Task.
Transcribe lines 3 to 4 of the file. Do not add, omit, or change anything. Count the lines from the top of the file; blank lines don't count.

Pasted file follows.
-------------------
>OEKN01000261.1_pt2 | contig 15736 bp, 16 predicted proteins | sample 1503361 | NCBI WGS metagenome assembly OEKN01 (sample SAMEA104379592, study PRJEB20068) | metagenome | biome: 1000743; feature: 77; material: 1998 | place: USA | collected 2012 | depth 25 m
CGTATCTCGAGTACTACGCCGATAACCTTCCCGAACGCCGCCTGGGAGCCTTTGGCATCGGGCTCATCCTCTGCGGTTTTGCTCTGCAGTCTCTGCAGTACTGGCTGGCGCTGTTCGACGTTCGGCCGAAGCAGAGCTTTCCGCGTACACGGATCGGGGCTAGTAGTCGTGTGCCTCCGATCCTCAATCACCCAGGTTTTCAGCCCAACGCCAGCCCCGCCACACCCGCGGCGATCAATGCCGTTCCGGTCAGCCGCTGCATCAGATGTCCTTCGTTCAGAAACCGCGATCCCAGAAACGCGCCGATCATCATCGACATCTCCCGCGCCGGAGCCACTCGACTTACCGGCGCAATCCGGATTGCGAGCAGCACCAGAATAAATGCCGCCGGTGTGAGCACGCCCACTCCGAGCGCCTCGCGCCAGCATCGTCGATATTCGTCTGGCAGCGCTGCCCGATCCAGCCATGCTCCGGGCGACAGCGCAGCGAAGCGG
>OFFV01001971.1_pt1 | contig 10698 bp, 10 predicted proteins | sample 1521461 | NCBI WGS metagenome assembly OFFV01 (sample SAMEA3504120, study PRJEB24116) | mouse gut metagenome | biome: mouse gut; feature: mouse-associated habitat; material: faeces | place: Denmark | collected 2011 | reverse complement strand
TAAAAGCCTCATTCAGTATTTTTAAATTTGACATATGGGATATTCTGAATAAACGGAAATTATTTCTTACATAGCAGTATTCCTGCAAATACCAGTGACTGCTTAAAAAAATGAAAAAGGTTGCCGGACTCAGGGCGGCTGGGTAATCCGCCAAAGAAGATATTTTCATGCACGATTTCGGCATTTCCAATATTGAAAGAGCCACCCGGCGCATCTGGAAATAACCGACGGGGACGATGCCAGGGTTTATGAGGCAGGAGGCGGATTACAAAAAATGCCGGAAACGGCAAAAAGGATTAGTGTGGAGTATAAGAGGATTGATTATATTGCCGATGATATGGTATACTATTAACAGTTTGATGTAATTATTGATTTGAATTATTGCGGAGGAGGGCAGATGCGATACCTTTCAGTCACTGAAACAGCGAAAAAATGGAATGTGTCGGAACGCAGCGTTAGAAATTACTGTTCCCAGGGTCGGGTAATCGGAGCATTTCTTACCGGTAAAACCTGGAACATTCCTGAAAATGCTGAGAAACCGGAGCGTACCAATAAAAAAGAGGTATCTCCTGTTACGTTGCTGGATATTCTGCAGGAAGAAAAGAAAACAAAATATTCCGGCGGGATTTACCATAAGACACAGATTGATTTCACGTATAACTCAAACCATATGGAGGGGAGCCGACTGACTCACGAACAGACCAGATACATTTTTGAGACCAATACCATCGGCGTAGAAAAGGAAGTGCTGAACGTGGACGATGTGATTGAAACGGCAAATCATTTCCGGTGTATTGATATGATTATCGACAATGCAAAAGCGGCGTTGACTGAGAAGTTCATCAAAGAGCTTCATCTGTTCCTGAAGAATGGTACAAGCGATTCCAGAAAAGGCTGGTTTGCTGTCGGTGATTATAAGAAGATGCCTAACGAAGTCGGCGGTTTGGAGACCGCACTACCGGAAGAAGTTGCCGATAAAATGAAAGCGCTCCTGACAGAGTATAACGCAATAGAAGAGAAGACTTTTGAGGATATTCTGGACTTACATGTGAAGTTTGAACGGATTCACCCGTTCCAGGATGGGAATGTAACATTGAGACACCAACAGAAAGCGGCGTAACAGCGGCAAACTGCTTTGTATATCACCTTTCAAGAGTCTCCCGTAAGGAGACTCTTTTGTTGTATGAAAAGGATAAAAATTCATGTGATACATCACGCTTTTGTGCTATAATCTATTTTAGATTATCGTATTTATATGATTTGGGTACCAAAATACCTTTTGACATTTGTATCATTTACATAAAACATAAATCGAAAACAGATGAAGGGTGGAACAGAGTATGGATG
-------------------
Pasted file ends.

>OFFV01001971.1_pt1 | contig 10698 bp, 10 predicted proteins | sample 1521461 | NCBI WGS metagenome assembly OFFV01 (sample SAMEA3504120, study PRJEB24116) | mouse gut metagenome | biome: mouse gut; feature: mouse-associated habitat; material: faeces | place: Denmark | collected 2011 | reverse complement strand
TAAAAGCCTCATTCAGTATTTTTAAATTTGACATATGGGATATTCTGAATAAACGGAAATTATTTCTTACATAGCAGTATTCCTGCAAATACCAGTGACTGCTTAAAAAAATGAAAAAGGTTGCCGGACTCAGGGCGGCTGGGTAATCCGCCAAAGAAGATATTTTCATGCACGATTTCGGCATTTCCAATATTGAAAGAGCCACCCGGCGCATCTGGAAATAACCGACGGGGACGATGCCAGGGTTTATGAGGCAGGAGGCGGATTACAAAAAATGCCGGAAACGGCAAAAAGGATTAGTGTGGAGTATAAGAGGATTGATTATATTGCCGATGATATGGTATACTATTAACAGTTTGATGTAATTATTGATTTGAATTATTGCGGAGGAGGGCAGATGCGATACCTTTCAGTCACTGAAACAGCGAAAAAATGGAATGTGTCGGAACGCAGCGTTAGAAATTACTGTTCCCAGGGTCGGGTAATCGGAGCATTTCTTACCGGTAAAACCTGGAACATTCCTGAAAATGCTGAGAAACCGGAGCGTACCAATAAAAAAGAGGTATCTCCTGTTACGTTGCTGGATATTCTGCAGGAAGAAAAGAAAACAAAATATTCCGGCGGGATTTACCATAAGACACAGATTGATTTCACGTATAACTCAAACCATATGGAGGGGAGCCGACTGACTCACGAACAGACCAGATACATTTTTGAGACCAATACCATCGGCGTAGAAAAGGAAGTGCTGAACGTGGACGATGTGATTGAAACGGCAAATCATTTCCGGTGTATTGATATGATTATCGACAATGCAAAAGCGGCGTTGACTGAGAAGTTCATCAAAGAGCTTCATCTGTTCCTGAAGAATGGTACAAGCGATTCCAGAAAAGGCTGGTTTGCTGTCGGTGATTATAAGAAGATGCCTAACGAAGTCGGCGGTTTGGAGACCGCACTACCGGAAGAAGTTGCCGATAAAATGAAAGCGCTCCTGACAGAGTATAACGCAATAGAAGAGAAGACTTTTGAGGATATTCTGGACTTACATGTGAAGTTTGAACGGATTCACCCGTTCCAGGATGGGAATGTAACATTGAGACACCAACAGAAAGCGGCGTAACAGCGGCAAACTGCTTTGTATATCACCTTTCAAGAGTCTCCCGTAAGGAGACTCTTTTGTTGTATGAAAAGGATAAAAATTCATGTGATACATCACGCTTTTGTGCTATAATCTATTTTAGATTATCGTATTTATATGATTTGGGTACCAAAATACCTTTTGACATTTGTATCATTTACATAAAACATAAATCGAAAACAGATGAAGGGTGGAACAGAGTATGGATG